'European hobbyists’ love affair with ornamental Highland cattle showed no sign of abating at Oban' as reported in some of press after the 121st October sale of pedigree Highland cattle.

One commercially orientated farmer selling older heifers at the sale referred to them as 'fluffy' animals. The breed is perceived by most as a hobby and show breed, and one perceptive German breeder commented it is now 'one enthusiastic breeder breeding for another enthusiastic breeder' in pursuit of silverware.

Commercially orientated breeders – those who need a living from the animals or strive for a return – mostly cross them with a Shorthorn, including society council members. The cross Shorthorn calf is effectively worth double a commercial Highland at the same age or, alternatively, finishing at least a year earlier than a pure Highland bullock. But the real story is the Highland cross Shorthorn heifers.

Many years ago, I bought my first batch of pedigree Highland heifers at Oban at commercial prices. They came off one of the Outer Hebridean islands and went on to produce good calves and many of their offspring went to form the foundation stock of another pedigree and commercial herd of Highland cattle about 20 miles from me.

I see them regularly and the farmer is now making a great job of Highland cross Shorthorn calves by using the unique attributes of a low-cost cow and producing a saleable product. He is most definitely making a good margin on every cow.

The Highland has competition in the hair and hardiness stakes. You don’t see many in my region, but the Galloway has a strong following and it doesn’t seem to be plagued by the fluffy cow and show brigade to the same extent as the Highland, being focused on commercial beef production. They are naturally polled so that instantly eliminates de-horning required on Highland bullocks. Their cross with the Whitebred Shorthorn produces the famous Blue-Grey.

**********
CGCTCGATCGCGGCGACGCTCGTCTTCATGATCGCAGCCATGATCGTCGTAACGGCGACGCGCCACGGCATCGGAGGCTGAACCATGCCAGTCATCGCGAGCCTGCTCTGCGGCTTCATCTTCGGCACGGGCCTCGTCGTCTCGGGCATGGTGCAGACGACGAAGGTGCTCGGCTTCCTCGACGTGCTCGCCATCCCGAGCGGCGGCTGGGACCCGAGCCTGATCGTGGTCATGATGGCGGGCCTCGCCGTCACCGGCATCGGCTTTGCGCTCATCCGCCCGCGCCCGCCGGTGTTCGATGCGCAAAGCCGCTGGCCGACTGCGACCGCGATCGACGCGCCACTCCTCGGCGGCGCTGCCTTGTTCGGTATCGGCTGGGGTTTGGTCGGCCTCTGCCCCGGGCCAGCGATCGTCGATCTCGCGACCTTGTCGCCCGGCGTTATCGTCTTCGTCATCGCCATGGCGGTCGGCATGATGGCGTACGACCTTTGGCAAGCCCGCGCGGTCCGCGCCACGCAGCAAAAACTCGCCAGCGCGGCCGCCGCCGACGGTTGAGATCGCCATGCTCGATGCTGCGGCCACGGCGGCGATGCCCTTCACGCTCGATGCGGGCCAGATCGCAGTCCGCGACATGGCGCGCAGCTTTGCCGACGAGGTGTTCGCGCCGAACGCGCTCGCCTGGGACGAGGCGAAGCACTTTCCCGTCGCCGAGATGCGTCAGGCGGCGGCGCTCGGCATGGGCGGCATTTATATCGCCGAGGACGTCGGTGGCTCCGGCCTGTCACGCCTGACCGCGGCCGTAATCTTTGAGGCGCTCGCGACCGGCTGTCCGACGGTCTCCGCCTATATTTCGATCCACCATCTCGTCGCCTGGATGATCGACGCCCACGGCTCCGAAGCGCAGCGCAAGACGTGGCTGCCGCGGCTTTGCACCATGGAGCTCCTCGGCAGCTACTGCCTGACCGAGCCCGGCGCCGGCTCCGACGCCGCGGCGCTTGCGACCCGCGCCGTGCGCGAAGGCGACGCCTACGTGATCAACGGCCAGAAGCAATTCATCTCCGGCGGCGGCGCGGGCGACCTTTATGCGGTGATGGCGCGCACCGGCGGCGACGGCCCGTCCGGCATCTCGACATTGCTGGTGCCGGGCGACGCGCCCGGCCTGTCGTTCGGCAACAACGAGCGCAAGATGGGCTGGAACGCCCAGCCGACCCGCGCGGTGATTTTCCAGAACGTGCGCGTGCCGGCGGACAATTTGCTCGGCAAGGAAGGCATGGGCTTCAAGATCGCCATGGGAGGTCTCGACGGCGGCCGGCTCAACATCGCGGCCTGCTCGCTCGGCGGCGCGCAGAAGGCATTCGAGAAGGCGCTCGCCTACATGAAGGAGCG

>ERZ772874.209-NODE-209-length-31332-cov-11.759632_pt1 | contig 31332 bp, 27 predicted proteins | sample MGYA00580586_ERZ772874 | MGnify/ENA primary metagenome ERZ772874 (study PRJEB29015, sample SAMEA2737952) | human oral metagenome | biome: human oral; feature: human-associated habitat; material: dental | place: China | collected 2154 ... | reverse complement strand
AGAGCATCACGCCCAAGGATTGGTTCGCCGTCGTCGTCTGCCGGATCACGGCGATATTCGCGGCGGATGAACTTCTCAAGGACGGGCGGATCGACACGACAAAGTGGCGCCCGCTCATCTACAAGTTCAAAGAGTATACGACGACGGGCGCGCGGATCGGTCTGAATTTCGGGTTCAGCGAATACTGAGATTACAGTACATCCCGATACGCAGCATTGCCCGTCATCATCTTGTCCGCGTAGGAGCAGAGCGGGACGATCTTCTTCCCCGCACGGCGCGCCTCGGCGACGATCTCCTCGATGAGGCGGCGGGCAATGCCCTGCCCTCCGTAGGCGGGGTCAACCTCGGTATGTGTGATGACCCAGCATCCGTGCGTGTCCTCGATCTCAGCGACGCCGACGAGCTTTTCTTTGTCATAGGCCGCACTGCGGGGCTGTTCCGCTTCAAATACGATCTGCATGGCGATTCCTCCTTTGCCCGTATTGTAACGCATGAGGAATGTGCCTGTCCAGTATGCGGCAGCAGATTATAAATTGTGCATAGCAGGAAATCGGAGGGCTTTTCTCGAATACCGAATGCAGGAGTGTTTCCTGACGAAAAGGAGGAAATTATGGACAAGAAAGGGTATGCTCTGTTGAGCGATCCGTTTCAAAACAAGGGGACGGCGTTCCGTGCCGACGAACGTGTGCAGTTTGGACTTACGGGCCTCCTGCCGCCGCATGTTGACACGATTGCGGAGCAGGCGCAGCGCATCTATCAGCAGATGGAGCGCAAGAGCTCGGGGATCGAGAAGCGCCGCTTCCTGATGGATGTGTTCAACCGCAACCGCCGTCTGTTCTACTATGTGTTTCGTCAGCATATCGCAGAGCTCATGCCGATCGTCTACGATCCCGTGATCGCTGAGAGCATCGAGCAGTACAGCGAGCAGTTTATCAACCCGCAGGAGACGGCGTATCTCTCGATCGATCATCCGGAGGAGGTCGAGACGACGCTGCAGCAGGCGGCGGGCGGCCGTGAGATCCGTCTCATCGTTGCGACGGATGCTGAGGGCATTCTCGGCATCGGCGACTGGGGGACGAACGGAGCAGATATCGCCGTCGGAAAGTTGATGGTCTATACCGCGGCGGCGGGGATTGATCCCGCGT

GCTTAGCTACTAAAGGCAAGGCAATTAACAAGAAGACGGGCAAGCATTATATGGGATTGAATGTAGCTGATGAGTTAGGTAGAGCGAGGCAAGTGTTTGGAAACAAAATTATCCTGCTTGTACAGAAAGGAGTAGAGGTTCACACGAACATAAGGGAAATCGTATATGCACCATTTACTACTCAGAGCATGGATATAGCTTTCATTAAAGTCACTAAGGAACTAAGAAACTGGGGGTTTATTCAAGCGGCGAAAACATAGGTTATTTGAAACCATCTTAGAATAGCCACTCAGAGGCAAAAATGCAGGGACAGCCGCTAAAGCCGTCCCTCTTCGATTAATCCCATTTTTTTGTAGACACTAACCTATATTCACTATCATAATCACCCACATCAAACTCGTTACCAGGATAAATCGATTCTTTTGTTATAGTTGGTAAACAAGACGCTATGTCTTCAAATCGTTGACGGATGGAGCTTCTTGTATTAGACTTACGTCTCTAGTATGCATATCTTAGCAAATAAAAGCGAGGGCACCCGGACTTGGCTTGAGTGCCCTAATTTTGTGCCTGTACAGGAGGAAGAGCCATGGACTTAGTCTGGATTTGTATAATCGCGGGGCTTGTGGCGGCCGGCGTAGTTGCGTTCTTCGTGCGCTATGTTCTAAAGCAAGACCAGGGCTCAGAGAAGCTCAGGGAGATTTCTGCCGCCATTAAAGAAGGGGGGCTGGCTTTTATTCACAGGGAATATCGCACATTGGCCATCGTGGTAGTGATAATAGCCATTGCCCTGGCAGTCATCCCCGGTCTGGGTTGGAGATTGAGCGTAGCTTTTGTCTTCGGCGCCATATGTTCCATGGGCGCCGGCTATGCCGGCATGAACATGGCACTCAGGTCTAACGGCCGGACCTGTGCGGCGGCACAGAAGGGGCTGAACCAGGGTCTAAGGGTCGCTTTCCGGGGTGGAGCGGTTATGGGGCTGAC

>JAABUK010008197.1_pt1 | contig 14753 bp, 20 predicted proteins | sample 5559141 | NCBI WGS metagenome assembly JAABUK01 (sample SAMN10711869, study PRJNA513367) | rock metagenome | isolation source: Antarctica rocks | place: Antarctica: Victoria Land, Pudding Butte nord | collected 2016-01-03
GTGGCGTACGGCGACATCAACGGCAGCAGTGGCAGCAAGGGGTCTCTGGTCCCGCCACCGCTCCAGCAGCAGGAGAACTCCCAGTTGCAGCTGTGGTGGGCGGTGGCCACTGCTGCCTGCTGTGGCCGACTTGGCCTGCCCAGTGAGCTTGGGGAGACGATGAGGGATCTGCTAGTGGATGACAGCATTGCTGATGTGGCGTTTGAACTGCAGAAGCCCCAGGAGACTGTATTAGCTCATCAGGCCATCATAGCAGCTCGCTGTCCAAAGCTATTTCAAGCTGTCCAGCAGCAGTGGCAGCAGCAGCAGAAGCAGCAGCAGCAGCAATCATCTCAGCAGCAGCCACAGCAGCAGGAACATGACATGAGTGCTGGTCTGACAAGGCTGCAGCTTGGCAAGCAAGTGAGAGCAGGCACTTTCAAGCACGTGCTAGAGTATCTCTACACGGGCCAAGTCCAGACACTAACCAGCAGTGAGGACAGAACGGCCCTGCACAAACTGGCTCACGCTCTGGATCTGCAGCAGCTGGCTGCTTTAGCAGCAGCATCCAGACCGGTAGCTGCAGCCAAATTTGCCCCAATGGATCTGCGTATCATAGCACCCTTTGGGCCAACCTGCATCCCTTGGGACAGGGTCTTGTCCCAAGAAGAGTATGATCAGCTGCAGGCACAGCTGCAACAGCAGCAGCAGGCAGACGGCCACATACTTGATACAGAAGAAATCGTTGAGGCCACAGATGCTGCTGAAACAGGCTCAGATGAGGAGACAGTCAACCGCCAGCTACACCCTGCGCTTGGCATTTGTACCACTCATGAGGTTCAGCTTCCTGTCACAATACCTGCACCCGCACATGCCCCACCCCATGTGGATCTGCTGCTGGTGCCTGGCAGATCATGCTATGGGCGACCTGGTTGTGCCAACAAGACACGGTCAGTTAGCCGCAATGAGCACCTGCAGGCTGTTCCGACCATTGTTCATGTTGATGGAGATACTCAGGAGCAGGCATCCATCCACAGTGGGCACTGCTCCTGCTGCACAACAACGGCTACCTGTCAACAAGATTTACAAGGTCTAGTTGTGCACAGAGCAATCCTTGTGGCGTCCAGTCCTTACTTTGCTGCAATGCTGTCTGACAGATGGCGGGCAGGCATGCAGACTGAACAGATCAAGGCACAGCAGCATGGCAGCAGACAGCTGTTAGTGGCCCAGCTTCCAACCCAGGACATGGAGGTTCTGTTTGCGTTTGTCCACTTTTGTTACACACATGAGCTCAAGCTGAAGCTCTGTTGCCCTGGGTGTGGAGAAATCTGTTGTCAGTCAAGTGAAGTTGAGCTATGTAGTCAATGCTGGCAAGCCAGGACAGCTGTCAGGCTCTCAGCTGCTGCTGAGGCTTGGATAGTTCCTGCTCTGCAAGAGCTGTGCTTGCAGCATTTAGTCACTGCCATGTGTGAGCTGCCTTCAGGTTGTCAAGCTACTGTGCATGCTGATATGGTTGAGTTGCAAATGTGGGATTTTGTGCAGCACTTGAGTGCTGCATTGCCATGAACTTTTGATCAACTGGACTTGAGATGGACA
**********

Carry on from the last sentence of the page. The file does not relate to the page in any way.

To learn more, I went to the Blue-Grey sale at Newcastleton this week. Blue-Greys were considered the best thrifty Scottish cross cow then put to an Aberdeen-Angus to produce the ideal butcher’s beast, ready at 600 kg at 24 to 28 months. Isn’t that today’s carcase specification so sought after, including an AA premium?

Based on my trip to Newcastleton, with 750 Blue-Grey heifers on offer, the strongest demand was for in-calf Blue-Grey heifers to an Angus bull. No surprises there – a low input cow producing a calf that can receive a premium payment. Hairy coats are in demand with buyers coming considerable distances for these heifers.

Getting back to the 'fluffy cows' at Oban, I once joked to a council member at the Royal Highland Show that you don’t see the best Highlands at a showground. Why’s that, he enquired? Because they’re up on the hill side earning their keep rearing a calf. No sense of humour evident that day.

The numbers of Highlanders presented at the Oban October sale have been falling over the years. With limited numbers presented for sale and inevitably a number unsold, the auctioneers are likely questioning the financial viability of this sale at Oban. From a breed perspective, it is naive to pursue a business model based on selling fluffy cows to satisfy the hobbyists’ 'love affair'. It can only do the long-term breed prospects harm.

Highlands and Galloways have many unique qualities. Their greatest attribute being hardiness, they stay out doors all year, no straw. Just consider no bedding costs for the cow. Their first cross cows also have a hairy coat and can also out winter. Considering the price of straw, how much does a hairy coat save you?

PS: don’t tell anybody about Newcastleton, it’s a hidden gem.

The Disgruntled Drover

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